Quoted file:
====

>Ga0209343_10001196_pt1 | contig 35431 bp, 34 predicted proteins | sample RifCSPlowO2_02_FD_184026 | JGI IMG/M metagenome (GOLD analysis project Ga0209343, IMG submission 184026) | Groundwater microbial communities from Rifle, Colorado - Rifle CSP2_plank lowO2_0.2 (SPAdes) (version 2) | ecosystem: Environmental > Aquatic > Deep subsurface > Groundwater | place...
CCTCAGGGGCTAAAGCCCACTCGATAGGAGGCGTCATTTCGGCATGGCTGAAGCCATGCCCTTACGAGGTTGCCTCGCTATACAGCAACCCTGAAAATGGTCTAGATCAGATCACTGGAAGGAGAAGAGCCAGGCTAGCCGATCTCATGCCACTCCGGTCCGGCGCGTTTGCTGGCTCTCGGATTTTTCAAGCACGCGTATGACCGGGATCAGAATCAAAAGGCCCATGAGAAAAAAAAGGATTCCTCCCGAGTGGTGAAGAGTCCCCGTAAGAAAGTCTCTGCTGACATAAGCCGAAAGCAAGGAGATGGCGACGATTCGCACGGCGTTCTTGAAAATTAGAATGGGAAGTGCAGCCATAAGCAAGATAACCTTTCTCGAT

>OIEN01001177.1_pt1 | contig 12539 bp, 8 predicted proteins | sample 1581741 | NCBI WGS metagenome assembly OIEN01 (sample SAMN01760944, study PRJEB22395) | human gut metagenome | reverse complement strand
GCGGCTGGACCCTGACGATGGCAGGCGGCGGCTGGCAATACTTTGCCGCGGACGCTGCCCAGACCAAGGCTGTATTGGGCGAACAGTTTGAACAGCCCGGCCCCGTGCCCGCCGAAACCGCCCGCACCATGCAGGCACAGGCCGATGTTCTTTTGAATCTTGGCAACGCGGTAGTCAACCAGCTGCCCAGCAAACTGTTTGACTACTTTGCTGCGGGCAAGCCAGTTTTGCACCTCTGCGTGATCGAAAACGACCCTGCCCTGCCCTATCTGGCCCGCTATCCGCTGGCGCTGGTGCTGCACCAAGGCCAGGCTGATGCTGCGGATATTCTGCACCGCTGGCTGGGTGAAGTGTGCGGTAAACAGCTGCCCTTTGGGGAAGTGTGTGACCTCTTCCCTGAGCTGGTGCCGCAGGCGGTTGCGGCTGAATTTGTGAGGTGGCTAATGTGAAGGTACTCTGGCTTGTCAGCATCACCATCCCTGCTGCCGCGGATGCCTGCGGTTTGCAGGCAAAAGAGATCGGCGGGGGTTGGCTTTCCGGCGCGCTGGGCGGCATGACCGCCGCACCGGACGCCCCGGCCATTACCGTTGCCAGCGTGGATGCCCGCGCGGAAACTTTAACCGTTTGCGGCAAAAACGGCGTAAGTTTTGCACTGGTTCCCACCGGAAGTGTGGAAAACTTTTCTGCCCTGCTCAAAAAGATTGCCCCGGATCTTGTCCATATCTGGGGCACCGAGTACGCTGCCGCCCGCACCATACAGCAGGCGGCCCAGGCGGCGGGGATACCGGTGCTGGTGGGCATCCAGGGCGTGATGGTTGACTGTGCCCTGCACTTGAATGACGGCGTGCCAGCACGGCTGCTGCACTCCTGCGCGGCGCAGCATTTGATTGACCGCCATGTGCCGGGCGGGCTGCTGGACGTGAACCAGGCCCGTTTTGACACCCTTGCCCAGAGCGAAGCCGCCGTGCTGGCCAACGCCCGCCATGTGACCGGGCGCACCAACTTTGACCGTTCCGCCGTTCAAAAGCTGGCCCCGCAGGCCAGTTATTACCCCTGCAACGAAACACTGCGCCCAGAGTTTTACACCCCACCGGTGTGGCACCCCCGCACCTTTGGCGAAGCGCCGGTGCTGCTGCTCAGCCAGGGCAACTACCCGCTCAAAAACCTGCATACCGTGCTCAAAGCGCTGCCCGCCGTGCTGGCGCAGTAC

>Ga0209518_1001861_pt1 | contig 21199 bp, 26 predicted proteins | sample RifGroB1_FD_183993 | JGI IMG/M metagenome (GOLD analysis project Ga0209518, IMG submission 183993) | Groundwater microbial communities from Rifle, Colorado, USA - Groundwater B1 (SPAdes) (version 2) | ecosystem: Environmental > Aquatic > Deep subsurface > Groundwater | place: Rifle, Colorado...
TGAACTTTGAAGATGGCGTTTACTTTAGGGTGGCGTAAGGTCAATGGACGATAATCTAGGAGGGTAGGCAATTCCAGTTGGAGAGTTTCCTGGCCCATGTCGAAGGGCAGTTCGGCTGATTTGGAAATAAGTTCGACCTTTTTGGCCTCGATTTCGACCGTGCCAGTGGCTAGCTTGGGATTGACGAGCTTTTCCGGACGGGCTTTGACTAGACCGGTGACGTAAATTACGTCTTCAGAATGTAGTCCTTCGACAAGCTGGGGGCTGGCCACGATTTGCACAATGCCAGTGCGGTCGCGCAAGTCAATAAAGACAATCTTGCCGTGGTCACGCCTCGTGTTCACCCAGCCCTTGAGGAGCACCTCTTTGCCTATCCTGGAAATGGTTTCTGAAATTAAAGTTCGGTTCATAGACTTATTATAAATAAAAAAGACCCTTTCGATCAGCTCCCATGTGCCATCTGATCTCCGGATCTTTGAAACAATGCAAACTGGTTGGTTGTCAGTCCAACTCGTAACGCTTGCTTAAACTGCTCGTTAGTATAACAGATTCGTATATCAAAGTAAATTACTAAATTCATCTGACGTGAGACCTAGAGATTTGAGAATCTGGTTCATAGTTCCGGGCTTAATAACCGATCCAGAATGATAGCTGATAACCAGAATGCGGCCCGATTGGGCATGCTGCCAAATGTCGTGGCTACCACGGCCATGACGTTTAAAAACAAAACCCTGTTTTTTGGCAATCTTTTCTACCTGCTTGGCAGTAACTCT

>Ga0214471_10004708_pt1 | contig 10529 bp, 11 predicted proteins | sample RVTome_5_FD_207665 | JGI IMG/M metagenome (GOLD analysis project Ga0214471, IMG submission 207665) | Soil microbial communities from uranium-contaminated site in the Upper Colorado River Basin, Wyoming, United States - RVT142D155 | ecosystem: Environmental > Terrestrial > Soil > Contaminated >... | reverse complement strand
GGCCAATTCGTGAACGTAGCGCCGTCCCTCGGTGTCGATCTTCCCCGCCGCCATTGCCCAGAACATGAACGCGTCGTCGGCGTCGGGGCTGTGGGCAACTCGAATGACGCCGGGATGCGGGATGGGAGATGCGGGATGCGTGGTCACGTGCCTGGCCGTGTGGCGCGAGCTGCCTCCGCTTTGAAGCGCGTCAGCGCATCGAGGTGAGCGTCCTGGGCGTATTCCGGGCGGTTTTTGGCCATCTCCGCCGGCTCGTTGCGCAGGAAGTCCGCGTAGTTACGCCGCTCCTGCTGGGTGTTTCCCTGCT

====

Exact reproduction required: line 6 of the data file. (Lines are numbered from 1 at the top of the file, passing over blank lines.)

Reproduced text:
TGAACTTTGAAGATGGCGTTTACTTTAGGGTGGCGTAAGGTCAATGGACGATAATCTAGGAGGGTAGGCAATTCCAGTTGGAGAGTTTCCTGGCCCATGTCGAAGGGCAGTTCGGCTGATTTGGAAATAAGTTCGACCTTTTTGGCCTCGATTTCGACCGTGCCAGTGGCTAGCTTGGGATTGACGAGCTTTTCCGGACGGGCTTTGACTAGACCGGTGACGTAAATTACGTCTTCAGAATGTAGTCCTTCGACAAGCTGGGGGCTGGCCACGATTTGCACAATGCCAGTGCGGTCGCGCAAGTCAATAAAGACAATCTTGCCGTGGTCACGCCTCGTGTTCACCCAGCCCTTGAGGAGCACCTCTTTGCCTATCCTGGAAATGGTTTCTGAAATTAAAGTTCGGTTCATAGACTTATTATAAATAAAAAAGACCCTTTCGATCAGCTCCCATGTGCCATCTGATCTCCGGATCTTTGAAACAATGCAAACTGGTTGGTTGTCAGTCCAACTCGTAACGCTTGCTTAAACTGCTCGTTAGTATAACAGATTCGTATATCAAAGTAAATTACTAAATTCATCTGACGTGAGACCTAGAGATTTGAGAATCTGGTTCATAGTTCCGGGCTTAATAACCGATCCAGAATGATAGCTGATAACCAGAATGCGGCCCGATTGGGCATGCTGCCAAATGTCGTGGCTACCACGGCCATGACGTTTAAAAACAAAACCCTGTTTTTTGGCAATCTTTTCTACCTGCTTGGCAGTAACTCT